Shining a light on winter health: vitamin D supplementation

As the days become shorter and the temperature drops, the winter season brings about a delightful change in scenery. However, it also brings with it a reduction in our exposure to sunlight, which can have a significant impact on our vitamin D levels. In this article, I want to shed light on the importance of vitamin D supplementation during the winter months and provide guidance on the recommended dosage.

Why Vitamin D in winter?

Vitamin D is often referred to as the « sunshine vitamin » because our skin can produce it when exposed to sunlight. However, during the winter, many people experience a decrease in outdoor activities and sunlight exposure due to colder weather and reduced daylight hours. This reduction in sun exposure can lead to a decline in our natural vitamin D synthesis, making supplementation a valuable option. Here are the reasons why you should consider taking a vitamin D supplement during this time:

  1. Maintaining immune health: Vitamin D plays a crucial role in supporting a robust immune system. Adequate levels of vitamin D are associated with reduced risk of infections and a more efficient immune response. This becomes especially important during the winter months when colds and flu are more prevalent.
  2. Bone health: Vitamin D is essential for the absorption of calcium, which is vital for strong bones and teeth. Inadequate vitamin D levels can lead to a higher risk of bone-related issues such as osteoporosis and fractures, which may be exacerbated in the winter when outdoor physical activity decreases.
  3. Mood and mental health: Some research suggests that vitamin D may play a role in mood regulation. Seasonal affective disorder (SAD) is a type of depression that typically occurs in the winter months, and vitamin D supplementation has been explored as a potential way to alleviate its symptoms.
  4. Vitamin D is also involved in other physiological mechanisms such as blood clotting, hormone signalling, nerve transmission and muscle contraction.

Recommended dosage

I refer here to the recommendations of the NHS, they candiffer in other countries (in France, there is no public health recommendation for supplementation for example):

  • « Babies up to the age of 1 year need 8.5 to 10 micrograms of vitamin D a day.
  • Children from the age of 1 year and adults need 10 micrograms of vitamin D a day. This includes pregnant and breastfeeding women, and people at risk of vitamin D deficiency. »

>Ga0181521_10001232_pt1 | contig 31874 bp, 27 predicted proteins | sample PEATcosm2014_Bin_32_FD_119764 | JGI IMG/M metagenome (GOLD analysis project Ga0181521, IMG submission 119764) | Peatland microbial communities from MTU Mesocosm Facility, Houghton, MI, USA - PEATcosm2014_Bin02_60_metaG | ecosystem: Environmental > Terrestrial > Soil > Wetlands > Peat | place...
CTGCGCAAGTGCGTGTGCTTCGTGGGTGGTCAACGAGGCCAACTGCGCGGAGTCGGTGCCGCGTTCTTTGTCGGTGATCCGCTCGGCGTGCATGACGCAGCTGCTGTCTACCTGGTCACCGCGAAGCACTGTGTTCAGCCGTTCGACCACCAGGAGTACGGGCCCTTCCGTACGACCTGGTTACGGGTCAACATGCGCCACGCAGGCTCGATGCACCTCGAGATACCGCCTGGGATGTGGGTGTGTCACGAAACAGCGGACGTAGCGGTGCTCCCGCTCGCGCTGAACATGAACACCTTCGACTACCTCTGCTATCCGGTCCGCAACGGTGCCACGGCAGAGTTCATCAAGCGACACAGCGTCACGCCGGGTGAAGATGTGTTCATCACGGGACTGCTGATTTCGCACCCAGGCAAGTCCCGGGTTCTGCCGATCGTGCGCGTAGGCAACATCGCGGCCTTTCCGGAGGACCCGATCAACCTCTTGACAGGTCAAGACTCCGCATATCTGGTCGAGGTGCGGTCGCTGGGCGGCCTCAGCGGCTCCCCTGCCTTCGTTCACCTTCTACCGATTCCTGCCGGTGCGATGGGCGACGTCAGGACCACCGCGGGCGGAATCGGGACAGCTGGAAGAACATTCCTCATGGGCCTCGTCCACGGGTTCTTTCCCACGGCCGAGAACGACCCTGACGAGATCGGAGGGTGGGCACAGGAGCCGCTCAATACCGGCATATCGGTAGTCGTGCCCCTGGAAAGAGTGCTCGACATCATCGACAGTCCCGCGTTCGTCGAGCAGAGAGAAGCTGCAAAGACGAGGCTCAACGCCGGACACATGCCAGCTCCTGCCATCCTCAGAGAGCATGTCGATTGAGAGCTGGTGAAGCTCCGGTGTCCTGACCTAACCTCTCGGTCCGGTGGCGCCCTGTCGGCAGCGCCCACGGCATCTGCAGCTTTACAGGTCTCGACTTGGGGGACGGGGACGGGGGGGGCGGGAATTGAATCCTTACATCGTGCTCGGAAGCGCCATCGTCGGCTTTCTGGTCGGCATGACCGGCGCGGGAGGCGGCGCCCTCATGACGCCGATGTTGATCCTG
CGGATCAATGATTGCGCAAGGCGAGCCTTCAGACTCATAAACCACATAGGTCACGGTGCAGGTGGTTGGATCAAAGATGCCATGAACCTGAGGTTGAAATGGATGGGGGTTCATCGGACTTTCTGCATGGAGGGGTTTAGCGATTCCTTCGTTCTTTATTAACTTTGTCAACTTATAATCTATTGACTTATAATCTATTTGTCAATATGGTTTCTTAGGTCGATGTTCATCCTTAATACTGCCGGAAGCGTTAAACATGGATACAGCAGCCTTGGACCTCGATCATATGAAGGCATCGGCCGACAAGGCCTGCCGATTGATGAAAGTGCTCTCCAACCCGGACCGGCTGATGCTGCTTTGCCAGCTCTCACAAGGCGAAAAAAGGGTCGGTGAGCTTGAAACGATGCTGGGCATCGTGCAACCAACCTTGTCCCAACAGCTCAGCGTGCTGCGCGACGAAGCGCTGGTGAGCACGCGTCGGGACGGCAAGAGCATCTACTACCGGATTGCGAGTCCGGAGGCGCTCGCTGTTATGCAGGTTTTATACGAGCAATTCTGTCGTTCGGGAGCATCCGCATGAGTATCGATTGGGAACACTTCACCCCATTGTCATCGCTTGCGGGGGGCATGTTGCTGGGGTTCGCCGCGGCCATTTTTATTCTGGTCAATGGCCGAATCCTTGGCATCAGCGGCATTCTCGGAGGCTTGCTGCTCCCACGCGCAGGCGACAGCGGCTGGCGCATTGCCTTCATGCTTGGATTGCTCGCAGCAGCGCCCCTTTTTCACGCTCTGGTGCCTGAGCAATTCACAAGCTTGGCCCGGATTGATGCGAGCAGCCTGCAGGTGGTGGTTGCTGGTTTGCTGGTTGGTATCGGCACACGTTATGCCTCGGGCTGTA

Vitamin D supplements should be used as a complement to a healthy diet, not as a replacement. You can also increase your vitamin D intake through dietary sources: oily fish (salmon, sardines, herring and mackerel), mushrooms, liver, egg yolks, and fortified foods – such as some milks and fat spreads, and breakfast cereals.

But as the winter season limits our natural sunlight exposure, considering a vitamin D supplement can help ensure you maintain optimal vitamin D levels and overall well-being during the colder months.


Vitamin D and your brain

In the UK, vitamin D deficiency affects 23% of adults (21% in those over 65yo), in winter the prevalence even rises to 40% (29% in those over 65yo). Vitamin D is mainly known for its role in the regulation of calcium homeostasis and in bone integrity, but it also plays an important role in the brain and is even considered neuroprotective.

Vitamin D promotes amyloid metabolism and clearance, neuronal and synaptic growth and neurotransmission. Many studies show the association between low vitamin D status and cognitive impairment associated with ageing (dementia). More recently, a study looked at vitamin D in 4 areas of the brain, 2 associated with Alzheimer, 1 with dementia and 1 with no association to cognitive decline. They found that high concentration of vitamin D in the 4 areas were correlated with better cognitive function. In another study, MR analyses suggested a causal effect of vitamin D deficiency on dementia.

The exact mechanisms by which vitamin D acts on cerebral health are not yet elucidated, but one thing is certain: whether it is for your bones or brain, take your daily 10 microgram vitamin D supplement between October and March.